A Tiger to Remember....Dirk Miller
Thursday, 06 September 2012 by David Tuma
What makes Belton unique is how many graduates of Belton High School still reside in the town. There are many, many former Tigers football player who still live here and still go to the games.
Football in rural Texas is so unique. The big name football programs dominate the headlines but those small towns in Texas that play is off the charts in terms of support and intensity. Belton has qualified for the playoffs 29 times and the top 10 in 5A is 33 with Garland, Converse Judson and Lufkin tied at 33 appearances.
There is pride in Belton and Wilson-Kerzee Field was a tough a place as you can find. With no track, the stands were right on the field. The fence around the field was lined with fans in a bowl-like atmosphere.
One of those players from early 1980's was Dirk Miller. Who has lived in Belton for more than four decades. Miller played on varsity for three year's and was second team all-district on the 1983 team. Miller is a life long-friend of Brett Stafford one of the greatest quarterbacks to every play for Belton.
The big rivals back then were Westlake, Georgetown and Midway. "When we played the crowd up in the stands would go crazy, it made the hair on your arms stand up. That is what high school football is about. Westlake was the rich district. Every year I was on varsity we hit people. I lived football and as a kid growing up I slept with a helmet on," said Miller.
Dick Stafford came to coach Belton and brought in a new offensive system and the Tigers made the playoffs Dirk's senior season. Twice during his time at Belton the Tigers were ranked in the AP top 10..
"We lost to Cameron before the start of district play my senior year. They grew the grass extra tall to slow down Brett. Belton was a lot smaller back then but everybody was there at the games. At Old Tiger Field they just lined up around the stadium fence that lined the field. Nobody left at half time or at any time during the game. My dearest memories of high school involved football," said Miller.
Back then many of the coaches grew up playing in the 1950s and were coaching in the 1980s and it was Texas tough in practice. "Two-a-days were brutal. We used to have this huge hill by the practice field and I remember me and Ritchie Crowell having to lug each other up that hill and he turns to me and says, 'He wasn't sure he was going to make it.' That was back in the day when it meant something if you got a cup of Gatorade," said Miller.
The interview was done in a conference room overlooking Tiger Field. Miller's eyes told everything you would want to know about what Belton Tiger football meant to him. It was everything at once, the town, his life long friends Stafford and Crowell and everything he went through and his home that is Belton.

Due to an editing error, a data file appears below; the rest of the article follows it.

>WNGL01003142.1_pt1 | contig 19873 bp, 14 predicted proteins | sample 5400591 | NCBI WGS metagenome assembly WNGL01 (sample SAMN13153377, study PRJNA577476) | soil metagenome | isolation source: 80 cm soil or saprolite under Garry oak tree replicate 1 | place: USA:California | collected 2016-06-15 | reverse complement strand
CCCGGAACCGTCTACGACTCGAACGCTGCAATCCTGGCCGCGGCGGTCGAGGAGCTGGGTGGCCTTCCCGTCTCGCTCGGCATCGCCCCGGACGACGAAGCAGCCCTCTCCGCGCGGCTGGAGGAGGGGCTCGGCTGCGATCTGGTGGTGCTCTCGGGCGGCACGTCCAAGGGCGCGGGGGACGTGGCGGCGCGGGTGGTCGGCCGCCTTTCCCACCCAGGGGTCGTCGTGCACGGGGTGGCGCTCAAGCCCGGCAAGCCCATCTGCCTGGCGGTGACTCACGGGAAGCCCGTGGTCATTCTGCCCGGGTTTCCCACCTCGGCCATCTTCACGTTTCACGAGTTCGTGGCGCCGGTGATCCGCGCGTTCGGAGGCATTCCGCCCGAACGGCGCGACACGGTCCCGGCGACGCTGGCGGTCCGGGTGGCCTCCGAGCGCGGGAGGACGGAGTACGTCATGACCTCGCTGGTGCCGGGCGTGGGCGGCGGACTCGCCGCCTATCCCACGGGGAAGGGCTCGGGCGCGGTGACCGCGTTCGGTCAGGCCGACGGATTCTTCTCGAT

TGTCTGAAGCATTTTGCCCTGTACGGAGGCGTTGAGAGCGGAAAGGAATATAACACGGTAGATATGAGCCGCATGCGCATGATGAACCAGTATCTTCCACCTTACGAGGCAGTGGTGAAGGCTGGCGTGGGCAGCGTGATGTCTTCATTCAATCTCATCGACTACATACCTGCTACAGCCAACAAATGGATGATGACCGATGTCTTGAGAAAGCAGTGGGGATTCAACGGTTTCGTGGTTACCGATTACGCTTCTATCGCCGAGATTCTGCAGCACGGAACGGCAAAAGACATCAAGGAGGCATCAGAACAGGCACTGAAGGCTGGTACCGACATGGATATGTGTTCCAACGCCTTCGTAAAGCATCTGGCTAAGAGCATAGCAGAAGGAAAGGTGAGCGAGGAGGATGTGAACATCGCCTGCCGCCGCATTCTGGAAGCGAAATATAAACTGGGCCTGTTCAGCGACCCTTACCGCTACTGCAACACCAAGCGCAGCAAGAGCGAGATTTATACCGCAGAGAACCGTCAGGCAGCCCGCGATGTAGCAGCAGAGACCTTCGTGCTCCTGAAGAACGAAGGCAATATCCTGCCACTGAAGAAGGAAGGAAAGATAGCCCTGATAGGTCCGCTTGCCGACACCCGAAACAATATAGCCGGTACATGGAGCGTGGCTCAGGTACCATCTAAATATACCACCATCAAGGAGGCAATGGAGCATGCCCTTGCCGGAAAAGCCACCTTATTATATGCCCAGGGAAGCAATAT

"Football today is different. They can turn a good player into a great player. What they get out of players is amazing. Back in my day we were the first class to move into the new field house. We had a workout machine and a few bench presses and we were in high cotton. I was an average player who got to play with some great players. I have stayed friends with my football players on those teams. Many of us have lived here our whole lives," said Miller.
He worked with his father at Amilco Masonary and Fireplace for years before opening up Miller's BBQ. An award winning eating establishment. He married his wonderful wife Lisa in 1985 and they have three children Dusty, Dylon and Sam.
Belton has changed and with it the surrounding area. "If feel comfortable here. I love this town and it has been good to me. The biggest deal to me is going into HEB and not knowing everybody like I used to when I was growing up here. I still feel safe in Belton. When I played football for Belton it was just everything together. I do not know the current players but I would love to know if they feel the same way I did when I played. I would have died playing football for Belton."
"It is a gladiator sport. If you are winning everybody wants to play. It takes heart to play football. I used to love to watch Adam Warehime play linebacker. He was one of those Bill Bates types of players. Winning Bi-district over C.C. King was one of the favorite memories of my life," said Miller.
The sport is so different because of what it takes from a time standpoint and how physical it is on a field. You represent your entire town when you walk out on a field and play football in Texas. The smaller the town the more amplified those emotions are.
We went over the scrapbook his mother saved and still has during his playing days and words don't do justice to what his days as a Tiger truly meant to him.